Secondary Bowel Cancer
If the cancer in the bowel is not detected and removed at an early stage, part of the tumour can break off from the main bowel tumour and spread, usually via the lymphatic system or bloodstream, to nearby lymph nodes or other parts of the body.
Your cancer may be advanced when it is first diagnosed. Or it may come back some time after you are first treated.
If you place your right hand over the area under the ribs on the right side of your body it will just about cover the area of your liver. It is divided into two main parts (left and right lobes). Each of these lobes is further divided into segments.
The liver is connected to the first part of the small bowel (duodenum) by a tube called the bile duct. This duct takes the bile produced by the liver to the intestine.
The lungs are a pair of cone-shaped breathing organs in the chest. The lungs bring oxygen into the body as you breathe in. They release carbon dioxide, a waste product of the body's cells, as you breathe out.
Each lung has sections called lobes. The left lung have two lobes. The right lung is slightly larger and has three lobes.
Two tubes called bronchi lead from the trachea (windpipe) to the right and left lungs.
All the organs in the abdomen are contained inside a big sac or membrane called the peritoneum.
Bowel cancer can spread through blood and lymph circulation, or it can spread directly inside this sac if a tumour grows through the bowel wall before it is diagnosed.
Cancer cells can break off from the main tumour and escape into the abdomen, lodging between the lining (the peritoneum) and the other organs or tissues that are contained there.
RAS Biomarker Test
The development of biological therapies, also known as targeted therapies, is an exciting step forward in the treatment of cancer as it may be possible to destroy cancer cells without damaging other healthy cells.
This is a relatively new field of research and many therapies are still experimental.
Targeted therapies are usually given in combination with other standard chemotherapy treatments.
My Cancer Genome
Knowledge of the genetic mutations associated with different cancer types is increasing rapidly and is already influencing treatment choices.
The My Cancer Genome website is a database of information on genes, genetic mutations and cancer. It includes information on the latest research and the latest treatments across many cancer types (including bowel cancer).
The website also highlights the benefits of genetic testing especially when knowledge of a particular gene mutation can affect treatment decisions.
What I Need to Ask?
A bowel cancer diagnosis, or being told by your doctor that you may have bowel cancer, can come as quite a shock.
It is a time when you need to ask lots of important questions of your doctor and/or specialist. You will have many thoughts running through your head and may find it difficult to think clearly.
Below is a list of helpful questions you may like to ask your doctor and/or treating specialist.
Bowel Cancer Austraila's What I Need to Ask questions are categorised according to the different circumstances in which you may find yourself, as well as the type of treatment sought.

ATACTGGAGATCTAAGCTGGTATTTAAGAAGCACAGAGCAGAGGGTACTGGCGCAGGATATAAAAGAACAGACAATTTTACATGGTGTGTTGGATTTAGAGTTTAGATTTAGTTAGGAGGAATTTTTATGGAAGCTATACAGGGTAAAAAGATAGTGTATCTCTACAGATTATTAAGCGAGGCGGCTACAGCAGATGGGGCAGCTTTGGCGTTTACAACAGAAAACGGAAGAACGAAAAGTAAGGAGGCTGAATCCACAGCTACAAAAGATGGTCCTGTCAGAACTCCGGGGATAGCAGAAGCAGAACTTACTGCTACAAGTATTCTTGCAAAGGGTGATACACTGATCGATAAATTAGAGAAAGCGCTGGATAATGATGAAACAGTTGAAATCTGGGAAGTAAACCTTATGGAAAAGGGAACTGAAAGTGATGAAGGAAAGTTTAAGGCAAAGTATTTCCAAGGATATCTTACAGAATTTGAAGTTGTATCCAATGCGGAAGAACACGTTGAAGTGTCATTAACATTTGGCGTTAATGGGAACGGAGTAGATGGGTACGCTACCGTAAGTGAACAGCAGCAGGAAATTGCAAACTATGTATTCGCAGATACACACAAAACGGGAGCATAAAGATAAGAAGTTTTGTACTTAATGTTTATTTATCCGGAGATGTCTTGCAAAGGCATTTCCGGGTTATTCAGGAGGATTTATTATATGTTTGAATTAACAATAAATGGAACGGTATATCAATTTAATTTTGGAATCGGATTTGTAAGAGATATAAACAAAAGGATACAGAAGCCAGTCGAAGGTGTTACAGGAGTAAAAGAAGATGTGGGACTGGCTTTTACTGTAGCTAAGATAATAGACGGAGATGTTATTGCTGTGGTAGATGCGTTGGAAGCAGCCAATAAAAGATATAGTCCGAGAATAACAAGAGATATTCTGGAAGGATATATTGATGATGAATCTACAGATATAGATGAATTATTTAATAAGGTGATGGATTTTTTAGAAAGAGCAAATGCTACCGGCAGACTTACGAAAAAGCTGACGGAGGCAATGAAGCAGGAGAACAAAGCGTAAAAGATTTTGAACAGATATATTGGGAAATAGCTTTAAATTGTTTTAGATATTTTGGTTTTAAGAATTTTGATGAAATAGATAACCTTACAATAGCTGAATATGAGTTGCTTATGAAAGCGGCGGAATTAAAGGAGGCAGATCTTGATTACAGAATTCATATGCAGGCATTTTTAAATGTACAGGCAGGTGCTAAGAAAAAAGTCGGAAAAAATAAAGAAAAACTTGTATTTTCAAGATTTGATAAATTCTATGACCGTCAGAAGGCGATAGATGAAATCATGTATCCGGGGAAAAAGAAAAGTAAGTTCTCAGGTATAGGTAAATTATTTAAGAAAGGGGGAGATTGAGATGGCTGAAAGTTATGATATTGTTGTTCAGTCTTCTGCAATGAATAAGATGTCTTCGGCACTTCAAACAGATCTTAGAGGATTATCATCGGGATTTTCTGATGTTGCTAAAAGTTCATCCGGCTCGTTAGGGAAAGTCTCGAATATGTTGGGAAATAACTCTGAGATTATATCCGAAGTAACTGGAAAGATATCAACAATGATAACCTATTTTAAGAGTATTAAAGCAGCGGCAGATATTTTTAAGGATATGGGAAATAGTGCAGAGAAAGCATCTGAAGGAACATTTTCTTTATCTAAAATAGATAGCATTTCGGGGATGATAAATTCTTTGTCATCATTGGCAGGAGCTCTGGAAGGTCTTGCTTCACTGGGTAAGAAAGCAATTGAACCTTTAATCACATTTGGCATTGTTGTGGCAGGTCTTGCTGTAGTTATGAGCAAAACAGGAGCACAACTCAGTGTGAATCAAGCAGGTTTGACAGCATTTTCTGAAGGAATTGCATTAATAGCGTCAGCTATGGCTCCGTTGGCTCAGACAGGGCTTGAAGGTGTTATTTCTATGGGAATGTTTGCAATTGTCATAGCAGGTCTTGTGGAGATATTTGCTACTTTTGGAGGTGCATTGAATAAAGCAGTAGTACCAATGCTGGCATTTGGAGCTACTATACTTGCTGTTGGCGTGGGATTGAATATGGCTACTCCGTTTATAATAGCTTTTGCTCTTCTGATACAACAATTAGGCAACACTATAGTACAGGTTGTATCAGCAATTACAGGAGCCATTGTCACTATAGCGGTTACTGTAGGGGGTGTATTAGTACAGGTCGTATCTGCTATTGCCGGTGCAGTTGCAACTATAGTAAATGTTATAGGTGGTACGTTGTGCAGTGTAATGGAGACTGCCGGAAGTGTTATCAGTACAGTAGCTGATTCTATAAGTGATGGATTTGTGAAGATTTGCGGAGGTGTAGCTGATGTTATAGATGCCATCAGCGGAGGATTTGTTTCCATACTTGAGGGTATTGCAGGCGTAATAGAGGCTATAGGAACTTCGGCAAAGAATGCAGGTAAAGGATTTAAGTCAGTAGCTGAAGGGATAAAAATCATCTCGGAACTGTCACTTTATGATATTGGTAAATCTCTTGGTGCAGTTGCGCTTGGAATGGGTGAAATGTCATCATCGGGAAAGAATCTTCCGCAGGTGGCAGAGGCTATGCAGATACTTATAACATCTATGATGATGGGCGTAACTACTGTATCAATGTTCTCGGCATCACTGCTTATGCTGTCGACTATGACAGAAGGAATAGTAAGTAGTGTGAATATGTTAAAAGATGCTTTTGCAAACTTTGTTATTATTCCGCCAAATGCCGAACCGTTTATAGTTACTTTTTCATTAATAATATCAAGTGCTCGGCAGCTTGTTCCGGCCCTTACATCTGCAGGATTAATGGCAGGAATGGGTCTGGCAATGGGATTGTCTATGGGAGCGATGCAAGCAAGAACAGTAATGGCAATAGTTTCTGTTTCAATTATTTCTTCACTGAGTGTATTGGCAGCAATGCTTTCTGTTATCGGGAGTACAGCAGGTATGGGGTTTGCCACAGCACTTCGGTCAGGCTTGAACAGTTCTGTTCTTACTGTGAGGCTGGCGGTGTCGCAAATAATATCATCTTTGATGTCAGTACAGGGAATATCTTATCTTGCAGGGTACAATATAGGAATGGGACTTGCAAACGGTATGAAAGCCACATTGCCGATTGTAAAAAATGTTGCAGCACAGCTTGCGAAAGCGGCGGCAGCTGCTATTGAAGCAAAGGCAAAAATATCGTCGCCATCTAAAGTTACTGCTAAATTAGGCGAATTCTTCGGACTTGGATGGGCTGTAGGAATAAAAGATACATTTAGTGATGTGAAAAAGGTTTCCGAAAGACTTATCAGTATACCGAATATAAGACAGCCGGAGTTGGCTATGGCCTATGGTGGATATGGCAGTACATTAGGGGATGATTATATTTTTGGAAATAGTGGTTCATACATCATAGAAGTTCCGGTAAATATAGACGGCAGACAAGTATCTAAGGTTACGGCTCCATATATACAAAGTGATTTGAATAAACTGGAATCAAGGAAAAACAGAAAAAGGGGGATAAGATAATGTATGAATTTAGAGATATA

Also known as personlised, targeted, or biological therapies - precision medicine works in a variety of ways, including blocking receptors that send growth and survival signals into cells or engaging the body’s immune system to fight cancer cells.
Precision medicines are usually given in combination with other standard chemotherapy treatments.
The development of precision medicine is an exciting step in the treatment of advanced bowel cancer as it may make it possible to destroy cancer cells without damaging other, healthy cells. As a result, precision medicine makes it possible for your oncologist to tailor your treatment program to: reduce side effects; extend survival, and limit toxicity exposure.
Selective Internal Radiation Therapy
Radiation is an effective way to destroy cancer cells and shrink tumours.
It is widely used in the management of many cancer types, at different stages of the disease and in a variety of combinations with other treatment strategies.
However, radiation destroys healthy cells as well as cancer cells. Conventional radiotherapy or external-beam radiation therapy delivered from outside the body does not therefore suit every situation. The liver can only tolerate small doses of external radiotherapy.
Living with Secondaries
Our Bowel Cancer Community tell us that being given a diagnosis of secondary bowel cancer - cancer that has spread to other parts of the body - is a very frightening experience.
It can take some time to come to terms with what that means for you and your family, and to understand what your options might be - for treatment and for your quality of life. Read More
Bowel Cancer App
In the era of personalised medicines and oral chemotherapy taken at home, Bowel Cancer Australia is getting Aussies ready for the future of patient care with a new bowel cancer app.
Bowel Cancer Australia chief executive Mr Julien Wiggins said the days of the passive patient are long gone.
"The ways people seek information, their interaction with health professionals and how they manage their conditions are now significantly different to what they were a decade ago," he added.
Bowel Cancer Australia's nurses support bowel cancer patients and their families by phone and email.
Whether you are worried about symptoms, recently diagnosed or living with bowel cancer our nurses are on hand to offer support and answer your questions and concerns.
Call the Bowel Cancer Australia Helpline on 1800 555 494.
You can also download or order hard copies of our patient booklets and factsheets which cover all aspects of bowel cancer.